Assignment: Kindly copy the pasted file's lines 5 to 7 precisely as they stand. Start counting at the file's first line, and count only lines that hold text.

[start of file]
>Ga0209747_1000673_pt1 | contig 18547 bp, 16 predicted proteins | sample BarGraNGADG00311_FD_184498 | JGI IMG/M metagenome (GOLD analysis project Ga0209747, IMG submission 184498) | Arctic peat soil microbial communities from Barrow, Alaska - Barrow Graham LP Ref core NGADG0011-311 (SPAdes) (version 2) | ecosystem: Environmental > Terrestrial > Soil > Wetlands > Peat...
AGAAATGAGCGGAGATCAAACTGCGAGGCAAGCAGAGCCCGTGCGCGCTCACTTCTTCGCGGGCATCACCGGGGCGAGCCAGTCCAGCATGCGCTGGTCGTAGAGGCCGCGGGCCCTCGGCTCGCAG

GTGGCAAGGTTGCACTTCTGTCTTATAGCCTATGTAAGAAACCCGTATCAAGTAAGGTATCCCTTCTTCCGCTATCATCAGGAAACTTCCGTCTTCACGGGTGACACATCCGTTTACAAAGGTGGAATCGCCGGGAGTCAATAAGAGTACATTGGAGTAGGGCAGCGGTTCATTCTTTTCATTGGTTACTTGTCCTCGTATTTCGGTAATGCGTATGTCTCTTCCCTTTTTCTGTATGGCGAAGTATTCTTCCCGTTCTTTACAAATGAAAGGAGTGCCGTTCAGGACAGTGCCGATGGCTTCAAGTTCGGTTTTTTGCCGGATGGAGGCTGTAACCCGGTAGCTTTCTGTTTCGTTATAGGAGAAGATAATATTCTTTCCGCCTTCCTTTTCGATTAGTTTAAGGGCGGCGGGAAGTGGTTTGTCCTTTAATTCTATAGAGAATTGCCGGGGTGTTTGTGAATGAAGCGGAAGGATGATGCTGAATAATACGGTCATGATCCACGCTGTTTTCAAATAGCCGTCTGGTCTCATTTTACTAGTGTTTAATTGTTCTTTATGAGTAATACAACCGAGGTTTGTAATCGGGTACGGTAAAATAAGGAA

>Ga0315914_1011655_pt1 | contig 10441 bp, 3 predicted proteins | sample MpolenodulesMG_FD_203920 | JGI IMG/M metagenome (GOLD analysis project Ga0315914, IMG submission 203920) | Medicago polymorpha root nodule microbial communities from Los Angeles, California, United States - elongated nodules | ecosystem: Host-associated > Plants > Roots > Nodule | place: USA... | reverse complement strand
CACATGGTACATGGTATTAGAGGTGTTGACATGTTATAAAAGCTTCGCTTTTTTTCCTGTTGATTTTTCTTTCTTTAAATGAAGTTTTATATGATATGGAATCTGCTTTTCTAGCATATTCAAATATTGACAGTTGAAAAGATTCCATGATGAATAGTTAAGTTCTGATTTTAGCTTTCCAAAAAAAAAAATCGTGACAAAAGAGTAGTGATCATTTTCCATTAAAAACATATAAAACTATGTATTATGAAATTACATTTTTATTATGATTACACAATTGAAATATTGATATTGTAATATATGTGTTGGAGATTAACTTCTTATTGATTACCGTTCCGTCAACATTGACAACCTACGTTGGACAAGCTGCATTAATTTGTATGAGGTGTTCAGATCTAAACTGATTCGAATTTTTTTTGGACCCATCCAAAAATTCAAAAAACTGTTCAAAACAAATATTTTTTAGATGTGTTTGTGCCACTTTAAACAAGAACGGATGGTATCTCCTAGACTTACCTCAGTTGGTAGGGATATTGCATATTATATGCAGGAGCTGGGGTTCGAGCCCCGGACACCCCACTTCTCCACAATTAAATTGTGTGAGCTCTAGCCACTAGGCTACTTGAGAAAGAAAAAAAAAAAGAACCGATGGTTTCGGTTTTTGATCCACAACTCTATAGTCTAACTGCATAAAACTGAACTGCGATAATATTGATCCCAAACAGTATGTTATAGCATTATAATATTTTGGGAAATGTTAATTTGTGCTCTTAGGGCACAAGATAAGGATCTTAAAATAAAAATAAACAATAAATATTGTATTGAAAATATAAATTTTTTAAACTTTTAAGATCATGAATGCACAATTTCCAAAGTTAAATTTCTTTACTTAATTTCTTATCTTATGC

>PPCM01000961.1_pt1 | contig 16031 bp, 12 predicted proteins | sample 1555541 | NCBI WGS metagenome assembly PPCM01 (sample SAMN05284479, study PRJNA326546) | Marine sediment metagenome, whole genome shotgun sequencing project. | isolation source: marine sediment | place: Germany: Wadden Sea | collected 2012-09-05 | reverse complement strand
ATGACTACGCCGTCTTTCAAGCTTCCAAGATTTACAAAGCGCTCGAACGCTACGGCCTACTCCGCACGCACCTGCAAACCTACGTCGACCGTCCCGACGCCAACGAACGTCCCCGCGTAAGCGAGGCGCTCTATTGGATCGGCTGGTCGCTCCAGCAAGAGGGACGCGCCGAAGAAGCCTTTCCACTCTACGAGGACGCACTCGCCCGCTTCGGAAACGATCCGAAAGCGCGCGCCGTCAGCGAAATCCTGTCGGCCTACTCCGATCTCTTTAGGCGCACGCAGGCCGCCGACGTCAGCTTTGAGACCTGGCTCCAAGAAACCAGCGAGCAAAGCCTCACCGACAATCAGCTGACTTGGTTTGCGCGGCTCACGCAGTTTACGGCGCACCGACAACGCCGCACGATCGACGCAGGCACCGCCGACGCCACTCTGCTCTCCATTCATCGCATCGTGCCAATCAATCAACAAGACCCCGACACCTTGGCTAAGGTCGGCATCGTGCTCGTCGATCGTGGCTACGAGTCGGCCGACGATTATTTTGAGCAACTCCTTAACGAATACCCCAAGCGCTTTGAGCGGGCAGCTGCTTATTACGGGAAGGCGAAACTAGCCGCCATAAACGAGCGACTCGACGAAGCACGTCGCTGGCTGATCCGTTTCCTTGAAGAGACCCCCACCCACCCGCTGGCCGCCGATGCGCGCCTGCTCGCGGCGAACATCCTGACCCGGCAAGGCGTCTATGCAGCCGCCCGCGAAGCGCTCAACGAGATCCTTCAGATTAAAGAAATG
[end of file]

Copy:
CACATGGTACATGGTATTAGAGGTGTTGACATGTTATAAAAGCTTCGCTTTTTTTCCTGTTGATTTTTCTTTCTTTAAATGAAGTTTTATATGATATGGAATCTGCTTTTCTAGCATATTCAAATATTGACAGTTGAAAAGATTCCATGATGAATAGTTAAGTTCTGATTTTAGCTTTCCAAAAAAAAAAATCGTGACAAAAGAGTAGTGATCATTTTCCATTAAAAACATATAAAACTATGTATTATGAAATTACATTTTTATTATGATTACACAATTGAAATATTGATATTGTAATATATGTGTTGGAGATTAACTTCTTATTGATTACCGTTCCGTCAACATTGACAACCTACGTTGGACAAGCTGCATTAATTTGTATGAGGTGTTCAGATCTAAACTGATTCGAATTTTTTTTGGACCCATCCAAAAATTCAAAAAACTGTTCAAAACAAATATTTTTTAGATGTGTTTGTGCCACTTTAAACAAGAACGGATGGTATCTCCTAGACTTACCTCAGTTGGTAGGGATATTGCATATTATATGCAGGAGCTGGGGTTCGAGCCCCGGACACCCCACTTCTCCACAATTAAATTGTGTGAGCTCTAGCCACTAGGCTACTTGAGAAAGAAAAAAAAAAAGAACCGATGGTTTCGGTTTTTGATCCACAACTCTATAGTCTAACTGCATAAAACTGAACTGCGATAATATTGATCCCAAACAGTATGTTATAGCATTATAATATTTTGGGAAATGTTAATTTGTGCTCTTAGGGCACAAGATAAGGATCTTAAAATAAAAATAAACAATAAATATTGTATTGAAAATATAAATTTTTTAAACTTTTAAGATCATGAATGCACAATTTCCAAAGTTAAATTTCTTTACTTAATTTCTTATCTTATGC

>PPCM01000961.1_pt1 | contig 16031 bp, 12 predicted proteins | sample 1555541 | NCBI WGS metagenome assembly PPCM01 (sample SAMN05284479, study PRJNA326546) | Marine sediment metagenome, whole genome shotgun sequencing project. | isolation source: marine sediment | place: Germany: Wadden Sea | collected 2012-09-05 | reverse complement strand
ATGACTACGCCGTCTTTCAAGCTTCCAAGATTTACAAAGCGCTCGAACGCTACGGCCTACTCCGCACGCACCTGCAAACCTACGTCGACCGTCCCGACGCCAACGAACGTCCCCGCGTAAGCGAGGCGCTCTATTGGATCGGCTGGTCGCTCCAGCAAGAGGGACGCGCCGAAGAAGCCTTTCCACTCTACGAGGACGCACTCGCCCGCTTCGGAAACGATCCGAAAGCGCGCGCCGTCAGCGAAATCCTGTCGGCCTACTCCGATCTCTTTAGGCGCACGCAGGCCGCCGACGTCAGCTTTGAGACCTGGCTCCAAGAAACCAGCGAGCAAAGCCTCACCGACAATCAGCTGACTTGGTTTGCGCGGCTCACGCAGTTTACGGCGCACCGACAACGCCGCACGATCGACGCAGGCACCGCCGACGCCACTCTGCTCTCCATTCATCGCATCGTGCCAATCAATCAACAAGACCCCGACACCTTGGCTAAGGTCGGCATCGTGCTCGTCGATCGTGGCTACGAGTCGGCCGACGATTATTTTGAGCAACTCCTTAACGAATACCCCAAGCGCTTTGAGCGGGCAGCTGCTTATTACGGGAAGGCGAAACTAGCCGCCATAAACGAGCGACTCGACGAAGCACGTCGCTGGCTGATCCGTTTCCTTGAAGAGACCCCCACCCACCCGCTGGCCGCCGATGCGCGCCTGCTCGCGGCGAACATCCTGACCCGGCAAGGCGTCTATGCAGCCGCCCGCGAAGCGCTCAACGAGATCCTTCAGATTAAAGAAATG